Seasonal bird irruptions bring new visitors to the backyard.
I admit it. Upstate New York's long winters make me grumpy. But last season, I found myself enjoying winter as I never had before. What made the difference? Birds, of course!
Flocks of feathered visitors from the far north-common redpolls, pine grosbeaks, evening grosbeaks and snow buntings—enticed me out of the house. Instead of snuggling by the woodstove with a good book, I headed outdoors and into the cold, determined to capture these winter beauties with my camera.
Last winter, nature blessed the northeastern United States with a boreal songbird irruption. What's an irruption, you might wonder? It sounds like a term you might use with a volcano instead of birds.
An irruption is the term scientists use to describe unusually large numbers of non-migratory northern birds that move out of their nesting range, typically in North America's boreal forest. The birds leave the vast, wild expanse of forest, tundra and wetlands that span the width of Canada and Alaska to spend the winter farther south than normal.
Scientists say that irruptions occur because the seeds, berries and cones that birds rely on in winter are in short supply in their normal range.
I first noticed the irruption in late December while I was outside filling my feeders. From high in the bare trees, I heard a chittering sound I hadn't heard for years. I immediately knew they were common redpolls!
More and more arrived every day. Soon, a flock of more than 100 was visiting my yard. I loved to watch them raining down on the feeders and then suddenly swirling en masse to the sky in a twittering cloud, only to return and do the same thing a few minutes later.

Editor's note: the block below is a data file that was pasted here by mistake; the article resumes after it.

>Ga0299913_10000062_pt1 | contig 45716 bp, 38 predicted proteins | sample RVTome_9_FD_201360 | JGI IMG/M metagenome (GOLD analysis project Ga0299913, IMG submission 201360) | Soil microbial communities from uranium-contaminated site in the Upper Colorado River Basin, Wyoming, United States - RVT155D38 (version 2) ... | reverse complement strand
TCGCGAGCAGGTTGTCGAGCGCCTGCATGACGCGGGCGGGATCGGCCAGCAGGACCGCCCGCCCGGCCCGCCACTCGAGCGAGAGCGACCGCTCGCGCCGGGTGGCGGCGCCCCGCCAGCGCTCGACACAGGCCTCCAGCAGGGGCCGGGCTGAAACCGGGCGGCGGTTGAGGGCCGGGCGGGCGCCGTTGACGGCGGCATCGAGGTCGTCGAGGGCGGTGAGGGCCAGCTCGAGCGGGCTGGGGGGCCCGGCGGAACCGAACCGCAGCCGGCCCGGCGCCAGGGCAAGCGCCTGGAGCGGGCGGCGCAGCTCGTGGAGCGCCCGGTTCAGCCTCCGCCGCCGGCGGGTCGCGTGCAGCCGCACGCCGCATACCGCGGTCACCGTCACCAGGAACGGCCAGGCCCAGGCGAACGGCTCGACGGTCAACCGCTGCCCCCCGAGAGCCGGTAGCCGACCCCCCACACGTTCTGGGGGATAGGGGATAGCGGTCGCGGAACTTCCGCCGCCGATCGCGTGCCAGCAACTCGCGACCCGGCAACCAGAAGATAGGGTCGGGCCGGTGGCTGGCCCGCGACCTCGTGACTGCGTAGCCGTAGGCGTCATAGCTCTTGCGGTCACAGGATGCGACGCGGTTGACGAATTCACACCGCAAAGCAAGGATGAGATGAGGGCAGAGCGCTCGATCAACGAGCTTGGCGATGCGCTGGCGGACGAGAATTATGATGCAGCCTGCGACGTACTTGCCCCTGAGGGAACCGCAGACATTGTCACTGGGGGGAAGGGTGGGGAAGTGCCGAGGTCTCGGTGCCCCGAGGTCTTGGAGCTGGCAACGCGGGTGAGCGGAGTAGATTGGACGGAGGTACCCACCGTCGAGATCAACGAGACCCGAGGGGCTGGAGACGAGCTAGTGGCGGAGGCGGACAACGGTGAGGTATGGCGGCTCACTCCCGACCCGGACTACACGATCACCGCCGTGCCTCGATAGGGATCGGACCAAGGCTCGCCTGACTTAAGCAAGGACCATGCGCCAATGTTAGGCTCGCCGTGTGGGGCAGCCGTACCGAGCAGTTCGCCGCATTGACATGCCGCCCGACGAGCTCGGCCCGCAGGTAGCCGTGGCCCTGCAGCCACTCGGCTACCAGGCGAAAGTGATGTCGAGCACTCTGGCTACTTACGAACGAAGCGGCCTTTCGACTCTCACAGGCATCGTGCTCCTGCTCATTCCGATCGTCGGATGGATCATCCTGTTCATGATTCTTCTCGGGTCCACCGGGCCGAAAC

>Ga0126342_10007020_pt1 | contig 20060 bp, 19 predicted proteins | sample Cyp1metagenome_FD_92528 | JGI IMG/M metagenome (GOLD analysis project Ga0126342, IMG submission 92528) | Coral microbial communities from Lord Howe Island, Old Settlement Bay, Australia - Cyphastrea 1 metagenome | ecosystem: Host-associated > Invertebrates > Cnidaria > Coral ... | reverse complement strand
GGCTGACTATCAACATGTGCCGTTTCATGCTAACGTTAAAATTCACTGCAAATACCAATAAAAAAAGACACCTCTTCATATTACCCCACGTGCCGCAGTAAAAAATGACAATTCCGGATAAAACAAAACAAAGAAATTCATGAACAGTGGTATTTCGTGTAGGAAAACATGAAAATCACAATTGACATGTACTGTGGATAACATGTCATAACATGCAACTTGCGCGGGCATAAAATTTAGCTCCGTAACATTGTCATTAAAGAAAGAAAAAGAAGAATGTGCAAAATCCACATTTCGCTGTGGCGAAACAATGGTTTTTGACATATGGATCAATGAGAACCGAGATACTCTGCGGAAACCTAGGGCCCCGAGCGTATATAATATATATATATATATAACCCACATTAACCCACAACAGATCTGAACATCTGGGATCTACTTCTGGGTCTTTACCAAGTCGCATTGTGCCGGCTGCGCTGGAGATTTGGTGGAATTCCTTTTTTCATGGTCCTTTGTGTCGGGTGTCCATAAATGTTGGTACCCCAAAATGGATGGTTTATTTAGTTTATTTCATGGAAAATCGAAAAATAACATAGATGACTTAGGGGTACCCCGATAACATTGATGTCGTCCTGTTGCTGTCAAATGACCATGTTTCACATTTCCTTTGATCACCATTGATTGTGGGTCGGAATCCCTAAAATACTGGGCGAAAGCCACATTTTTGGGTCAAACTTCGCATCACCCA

One day, a big snowstorm came into the area, and big, fluffy flakes began tumbling from the gloomy sky. I headed out into the snow to spend the morning in my backyard photo blind, when a redpoll suddenly landed on top of a nearby small spruce. Through my lens, I watched the snowflakes landing on its crimson crown. Click! I got my shot!
Pine grosbeaks seldom visit my area, but winter brought them south last year as well. Someone told me about a flock visiting a crabapple tree every day, so early one bitterly cold morning, I decided to find them for myself.
Leaving the warmth of my woodstove, I drove an hour from my home and headed into the woods to find the tree. I carefully picked my way through deep snow and thick brambles for the best angle. Luckily, pine grosbeaks with food on their minds can be quite tame, and I was soon getting close-ups of these gorgeous birds feasting on the fruits.
Another morning, I was crunching in a snow-covered field, trying to ignore the frigid wind. My shoulders ached from carrying my heavy equipment. I quickly forgot my burden, though, as soon as I saw a swirling white flock in the distance. Snow buntings!
My area gets snow buntings every year, but nevertheless, last winter there were many more than usual. In fact, a flock of several hundred foraged in the weedy fields near my home for weeks.
All good things come to an end, and as winter loosened its grip on the land, the flocks of northern visitors slowly dwindled.
Last year's feathered beauties helped me appreciate what winter has to offer. The season of snow and ice may never be the same again!